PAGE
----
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Felicity Jones, burgeoning British starlet, is sitting in a booth at the Tribeca Smyth Hotel, deconstructing the idea of the red carpet between sips of an orange juice and soda.
“The thing is, it’s drama; it’s theater,” Jones says of the old step and repeat. “The way I approach it is to see it as a character….Otherwise you can feel really self-conscious and actually it’s more fun than that. It doesn’t need to be taken that seriously.”
It’s midafternoon on a bright and warm October day and Jones is wearing a sleeveless knit Dolce & Gabbana dress. Her chunky brunette bangs almost brush her eyes. She is wearing very dark lipstick. The 27-year-old is somewhere on her day calendar between a taping of the “Today” show and the New York premiere that night of “Like Crazy,” which prompted the red-carpet discussion. Set for release Friday, the film figures to be as big as a largely unscripted indie romance can possibly be. The jury at the Sundance Film Festival awarded the movie its grand prize for drama in February, and handed out a special prize to Jones for her turn as a twentysomething forced into an intercontinental relationship after visa issues.
If Jones is comfortable improvising a version of herself on the red carpet, “Like Crazy” may have something to do with it. Working with a 50-page story outline from director and writer Drake Doremus, she and co-star Anton Yelchin were left to feel out their own dialogue over a monthlong shoot, which she describes as a “rapid fast-forwarding of a relationship” between the three.
“The first week was quite frightening because I knew that we were going to be improvising a love story and I didn’t know these people at all,” she says. “Seeing them drive off in the taxi [at the end of filming] was one of the most horrific moments of my life. It was so sad. I’d become so close to these people. I felt very bereft.”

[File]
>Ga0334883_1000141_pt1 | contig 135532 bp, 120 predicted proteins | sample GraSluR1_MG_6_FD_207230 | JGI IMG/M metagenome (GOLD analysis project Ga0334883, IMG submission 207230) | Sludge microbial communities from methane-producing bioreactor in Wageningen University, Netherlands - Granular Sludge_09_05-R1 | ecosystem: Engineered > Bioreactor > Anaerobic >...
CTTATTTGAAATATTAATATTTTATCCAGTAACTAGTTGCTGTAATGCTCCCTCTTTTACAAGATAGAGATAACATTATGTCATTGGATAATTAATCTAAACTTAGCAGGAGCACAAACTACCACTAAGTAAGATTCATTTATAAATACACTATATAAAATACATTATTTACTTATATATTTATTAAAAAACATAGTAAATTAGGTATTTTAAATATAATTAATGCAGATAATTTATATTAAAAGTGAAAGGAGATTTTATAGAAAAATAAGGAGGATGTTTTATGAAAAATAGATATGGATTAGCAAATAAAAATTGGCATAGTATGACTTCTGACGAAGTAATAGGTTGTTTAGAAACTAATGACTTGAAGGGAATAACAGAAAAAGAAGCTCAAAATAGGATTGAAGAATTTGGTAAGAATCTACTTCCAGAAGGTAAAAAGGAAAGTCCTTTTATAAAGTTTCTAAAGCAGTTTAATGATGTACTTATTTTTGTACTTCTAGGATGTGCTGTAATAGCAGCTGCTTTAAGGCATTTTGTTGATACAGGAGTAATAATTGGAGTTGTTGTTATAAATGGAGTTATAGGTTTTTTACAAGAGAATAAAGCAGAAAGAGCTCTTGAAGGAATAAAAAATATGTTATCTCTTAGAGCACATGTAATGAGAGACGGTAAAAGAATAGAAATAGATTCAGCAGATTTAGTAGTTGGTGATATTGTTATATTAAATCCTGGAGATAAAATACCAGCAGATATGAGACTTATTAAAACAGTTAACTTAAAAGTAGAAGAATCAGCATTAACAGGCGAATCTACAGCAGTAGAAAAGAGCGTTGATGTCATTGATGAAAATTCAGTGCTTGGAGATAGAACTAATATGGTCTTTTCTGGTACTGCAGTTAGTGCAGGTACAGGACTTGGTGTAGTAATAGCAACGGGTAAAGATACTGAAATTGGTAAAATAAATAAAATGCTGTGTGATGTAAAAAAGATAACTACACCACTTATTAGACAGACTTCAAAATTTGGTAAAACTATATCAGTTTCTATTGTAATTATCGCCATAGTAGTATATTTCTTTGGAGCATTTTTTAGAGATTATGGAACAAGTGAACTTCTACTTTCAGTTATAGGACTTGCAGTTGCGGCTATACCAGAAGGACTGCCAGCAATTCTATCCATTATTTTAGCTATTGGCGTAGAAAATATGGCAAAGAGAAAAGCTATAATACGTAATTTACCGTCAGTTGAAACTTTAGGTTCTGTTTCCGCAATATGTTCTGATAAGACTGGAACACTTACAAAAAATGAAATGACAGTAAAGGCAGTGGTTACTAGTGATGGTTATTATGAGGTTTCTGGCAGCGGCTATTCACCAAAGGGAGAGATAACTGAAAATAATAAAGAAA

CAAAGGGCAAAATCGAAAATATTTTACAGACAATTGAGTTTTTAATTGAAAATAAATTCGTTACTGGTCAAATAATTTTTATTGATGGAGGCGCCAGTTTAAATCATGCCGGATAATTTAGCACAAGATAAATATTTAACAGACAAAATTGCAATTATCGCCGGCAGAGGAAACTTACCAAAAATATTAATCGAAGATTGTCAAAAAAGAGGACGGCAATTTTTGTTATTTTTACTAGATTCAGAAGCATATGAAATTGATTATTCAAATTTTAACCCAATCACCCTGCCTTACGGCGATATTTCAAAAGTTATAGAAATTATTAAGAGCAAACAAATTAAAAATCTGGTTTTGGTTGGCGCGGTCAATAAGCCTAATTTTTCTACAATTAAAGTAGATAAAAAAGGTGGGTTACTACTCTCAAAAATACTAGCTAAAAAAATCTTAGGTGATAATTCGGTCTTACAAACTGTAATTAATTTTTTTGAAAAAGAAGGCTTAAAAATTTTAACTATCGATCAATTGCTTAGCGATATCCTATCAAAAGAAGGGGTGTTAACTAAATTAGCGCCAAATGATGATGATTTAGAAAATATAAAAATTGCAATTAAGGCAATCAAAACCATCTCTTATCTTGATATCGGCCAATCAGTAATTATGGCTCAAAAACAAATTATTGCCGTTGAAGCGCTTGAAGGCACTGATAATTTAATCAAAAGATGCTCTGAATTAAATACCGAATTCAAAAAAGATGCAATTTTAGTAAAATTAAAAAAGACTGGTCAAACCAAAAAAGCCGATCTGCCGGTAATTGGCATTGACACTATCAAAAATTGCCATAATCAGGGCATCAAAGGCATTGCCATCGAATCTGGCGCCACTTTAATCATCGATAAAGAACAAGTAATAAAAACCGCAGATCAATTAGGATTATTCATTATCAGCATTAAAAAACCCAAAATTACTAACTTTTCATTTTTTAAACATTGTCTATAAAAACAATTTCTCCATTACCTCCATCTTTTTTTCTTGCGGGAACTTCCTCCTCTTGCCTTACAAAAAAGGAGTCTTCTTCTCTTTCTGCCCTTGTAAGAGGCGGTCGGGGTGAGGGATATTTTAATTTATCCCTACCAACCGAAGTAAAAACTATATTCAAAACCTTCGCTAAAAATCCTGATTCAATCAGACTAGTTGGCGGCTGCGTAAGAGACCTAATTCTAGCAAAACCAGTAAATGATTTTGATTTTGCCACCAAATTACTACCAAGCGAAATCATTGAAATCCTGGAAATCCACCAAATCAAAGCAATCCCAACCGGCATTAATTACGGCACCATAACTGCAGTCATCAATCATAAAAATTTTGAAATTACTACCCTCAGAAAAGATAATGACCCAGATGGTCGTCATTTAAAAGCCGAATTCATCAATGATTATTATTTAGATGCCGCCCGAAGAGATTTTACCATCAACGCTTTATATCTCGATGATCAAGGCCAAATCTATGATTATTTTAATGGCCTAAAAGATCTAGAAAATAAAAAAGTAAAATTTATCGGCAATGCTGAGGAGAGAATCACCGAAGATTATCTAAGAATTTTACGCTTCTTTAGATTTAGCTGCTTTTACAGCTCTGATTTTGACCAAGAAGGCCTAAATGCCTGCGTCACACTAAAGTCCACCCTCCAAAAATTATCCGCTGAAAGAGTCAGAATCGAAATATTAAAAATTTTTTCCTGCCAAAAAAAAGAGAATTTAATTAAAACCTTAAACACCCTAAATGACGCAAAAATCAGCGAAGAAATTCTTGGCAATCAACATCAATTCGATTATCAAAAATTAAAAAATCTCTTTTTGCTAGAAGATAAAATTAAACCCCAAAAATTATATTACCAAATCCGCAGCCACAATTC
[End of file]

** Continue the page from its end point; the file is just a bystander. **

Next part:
In addition to the Sundance prize, Jones’ performance in “Like Crazy” has earned the veteran actress plenty of buzz. Christopher Bailey featured her in Burberry’s fall ad campaign. She had three films at the Toronto Film Festival last month and has already signed on for Doremus’ next project.
With her Stateside stock seemingly destined to rise, Jones, who studied English at Oxford, is perhaps a bit more cerebral on the subject of fame and image-making than other young actors with similar prospects. “Like Crazy” may have helped that department as well.
In the film, Jones’ character eventually lands an assistant job at a magazine. Her research for the role led her to sit in on a few editorial meetings at a Los Angeles-based fashion publication.
“It was extraordinary,” she says. “They were discussing whether to put Sylvester Stallone on the front cover. I was in favor of putting him on the front cover….What was great about it is the length of discussion. How magazines are always trying to calibrate coolness.”
She smiles as she goes on.
“This is what I realized: Coolness is a construct,” she says. “I didn’t think that before. I thought it was just by accident, but it certainly is not.”